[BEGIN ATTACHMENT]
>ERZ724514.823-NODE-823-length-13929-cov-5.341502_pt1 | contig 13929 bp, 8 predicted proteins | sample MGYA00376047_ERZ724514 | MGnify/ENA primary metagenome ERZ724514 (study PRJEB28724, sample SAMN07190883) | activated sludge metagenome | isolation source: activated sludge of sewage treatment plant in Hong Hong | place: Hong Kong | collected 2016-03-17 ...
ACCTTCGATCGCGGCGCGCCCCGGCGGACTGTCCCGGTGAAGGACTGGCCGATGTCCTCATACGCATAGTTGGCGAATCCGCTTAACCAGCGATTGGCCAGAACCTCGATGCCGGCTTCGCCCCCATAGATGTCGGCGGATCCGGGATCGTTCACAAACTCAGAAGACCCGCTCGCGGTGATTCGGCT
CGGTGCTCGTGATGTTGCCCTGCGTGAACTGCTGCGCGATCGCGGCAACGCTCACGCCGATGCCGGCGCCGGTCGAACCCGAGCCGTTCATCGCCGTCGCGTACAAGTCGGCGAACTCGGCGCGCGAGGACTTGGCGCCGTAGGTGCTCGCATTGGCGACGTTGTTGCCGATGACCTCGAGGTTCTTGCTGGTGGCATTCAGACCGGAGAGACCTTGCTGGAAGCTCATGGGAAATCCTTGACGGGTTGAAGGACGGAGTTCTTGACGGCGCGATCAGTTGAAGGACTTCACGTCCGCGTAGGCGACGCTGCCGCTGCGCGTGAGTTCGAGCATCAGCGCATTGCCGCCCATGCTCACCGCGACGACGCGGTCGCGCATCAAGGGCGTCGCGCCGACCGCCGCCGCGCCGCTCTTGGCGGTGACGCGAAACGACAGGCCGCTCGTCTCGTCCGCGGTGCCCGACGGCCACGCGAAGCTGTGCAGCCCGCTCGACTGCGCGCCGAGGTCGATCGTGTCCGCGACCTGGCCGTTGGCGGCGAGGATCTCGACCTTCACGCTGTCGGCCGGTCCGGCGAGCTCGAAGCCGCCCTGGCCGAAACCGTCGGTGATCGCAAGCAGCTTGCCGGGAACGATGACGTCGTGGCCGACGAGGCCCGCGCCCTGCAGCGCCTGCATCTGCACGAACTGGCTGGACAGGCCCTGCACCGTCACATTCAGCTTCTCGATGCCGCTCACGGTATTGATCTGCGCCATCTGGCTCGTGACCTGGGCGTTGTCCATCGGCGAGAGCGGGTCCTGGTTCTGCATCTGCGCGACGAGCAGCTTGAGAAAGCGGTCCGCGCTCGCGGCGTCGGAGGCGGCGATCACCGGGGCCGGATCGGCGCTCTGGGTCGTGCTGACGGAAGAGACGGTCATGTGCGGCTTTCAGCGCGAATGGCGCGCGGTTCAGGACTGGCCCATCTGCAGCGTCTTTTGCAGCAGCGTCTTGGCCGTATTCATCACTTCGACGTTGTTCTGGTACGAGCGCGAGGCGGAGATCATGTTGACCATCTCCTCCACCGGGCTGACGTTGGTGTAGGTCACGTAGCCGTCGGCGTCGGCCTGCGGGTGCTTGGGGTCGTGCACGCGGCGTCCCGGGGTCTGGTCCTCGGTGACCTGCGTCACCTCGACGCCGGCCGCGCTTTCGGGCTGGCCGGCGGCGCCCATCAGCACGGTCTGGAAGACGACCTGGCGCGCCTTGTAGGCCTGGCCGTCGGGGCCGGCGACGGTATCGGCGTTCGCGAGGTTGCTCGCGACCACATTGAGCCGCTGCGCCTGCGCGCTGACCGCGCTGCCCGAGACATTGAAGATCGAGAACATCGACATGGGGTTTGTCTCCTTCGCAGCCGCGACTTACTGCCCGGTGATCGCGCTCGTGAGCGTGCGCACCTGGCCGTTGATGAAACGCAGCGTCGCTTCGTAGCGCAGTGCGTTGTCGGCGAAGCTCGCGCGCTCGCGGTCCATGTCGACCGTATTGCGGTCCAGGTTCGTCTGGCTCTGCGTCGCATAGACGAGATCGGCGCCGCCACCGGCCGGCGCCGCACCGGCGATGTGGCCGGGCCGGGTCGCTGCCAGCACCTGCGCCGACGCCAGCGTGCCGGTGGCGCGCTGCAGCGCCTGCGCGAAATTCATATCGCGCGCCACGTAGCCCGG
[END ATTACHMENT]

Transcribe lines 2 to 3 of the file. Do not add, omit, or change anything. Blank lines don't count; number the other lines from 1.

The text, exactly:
ACCTTCGATCGCGGCGCGCCCCGGCGGACTGTCCCGGTGAAGGACTGGCCGATGTCCTCATACGCATAGTTGGCGAATCCGCTTAACCAGCGATTGGCCAGAACCTCGATGCCGGCTTCGCCCCCATAGATGTCGGCGGATCCGGGATCGTTCACAAACTCAGAAGACCCGCTCGCGGTGATTCGGCT
CGGTGCTCGTGATGTTGCCCTGCGTGAACTGCTGCGCGATCGCGGCAACGCTCACGCCGATGCCGGCGCCGGTCGAACCCGAGCCGTTCATCGCCGTCGCGTACAAGTCGGCGAACTCGGCGCGCGAGGACTTGGCGCCGTAGGTGCTCGCATTGGCGACGTTGTTGCCGATGACCTCGAGGTTCTTGCTGGTGGCATTCAGACCGGAGAGACCTTGCTGGAAGCTCATGGGAAATCCTTGACGGGTTGAAGGACGGAGTTCTTGACGGCGCGATCAGTTGAAGGACTTCACGTCCGCGTAGGCGACGCTGCCGCTGCGCGTGAGTTCGAGCATCAGCGCATTGCCGCCCATGCTCACCGCGACGACGCGGTCGCGCATCAAGGGCGTCGCGCCGACCGCCGCCGCGCCGCTCTTGGCGGTGACGCGAAACGACAGGCCGCTCGTCTCGTCCGCGGTGCCCGACGGCCACGCGAAGCTGTGCAGCCCGCTCGACTGCGCGCCGAGGTCGATCGTGTCCGCGACCTGGCCGTTGGCGGCGAGGATCTCGACCTTCACGCTGTCGGCCGGTCCGGCGAGCTCGAAGCCGCCCTGGCCGAAACCGTCGGTGATCGCAAGCAGCTTGCCGGGAACGATGACGTCGTGGCCGACGAGGCCCGCGCCCTGCAGCGCCTGCATCTGCACGAACTGGCTGGACAGGCCCTGCACCGTCACATTCAGCTTCTCGATGCCGCTCACGGTATTGATCTGCGCCATCTGGCTCGTGACCTGGGCGTTGTCCATCGGCGAGAGCGGGTCCTGGTTCTGCATCTGCGCGACGAGCAGCTTGAGAAAGCGGTCCGCGCTCGCGGCGTCGGAGGCGGCGATCACCGGGGCCGGATCGGCGCTCTGGGTCGTGCTGACGGAAGAGACGGTCATGTGCGGCTTTCAGCGCGAATGGCGCGCGGTTCAGGACTGGCCCATCTGCAGCGTCTTTTGCAGCAGCGTCTTGGCCGTATTCATCACTTCGACGTTGTTCTGGTACGAGCGCGAGGCGGAGATCATGTTGACCATCTCCTCCACCGGGCTGACGTTGGTGTAGGTCACGTAGCCGTCGGCGTCGGCCTGCGGGTGCTTGGGGTCGTGCACGCGGCGTCCCGGGGTCTGGTCCTCGGTGACCTGCGTCACCTCGACGCCGGCCGCGCTTTCGGGCTGGCCGGCGGCGCCCATCAGCACGGTCTGGAAGACGACCTGGCGCGCCTTGTAGGCCTGGCCGTCGGGGCCGGCGACGGTATCGGCGTTCGCGAGGTTGCTCGCGACCACATTGAGCCGCTGCGCCTGCGCGCTGACCGCGCTGCCCGAGACATTGAAGATCGAGAACATCGACATGGGGTTTGTCTCCTTCGCAGCCGCGACTTACTGCCCGGTGATCGCGCTCGTGAGCGTGCGCACCTGGCCGTTGATGAAACGCAGCGTCGCTTCGTAGCGCAGTGCGTTGTCGGCGAAGCTCGCGCGCTCGCGGTCCATGTCGACCGTATTGCGGTCCAGGTTCGTCTGGCTCTGCGTCGCATAGACGAGATCGGCGCCGCCACCGGCCGGCGCCGCACCGGCGATGTGGCCGGGCCGGGTCGCTGCCAGCACCTGCGCCGACGCCAGCGTGCCGGTGGCGCGCTGCAGCGCCTGCGCGAAATTCATATCGCGCGCCACGTAGCCCGG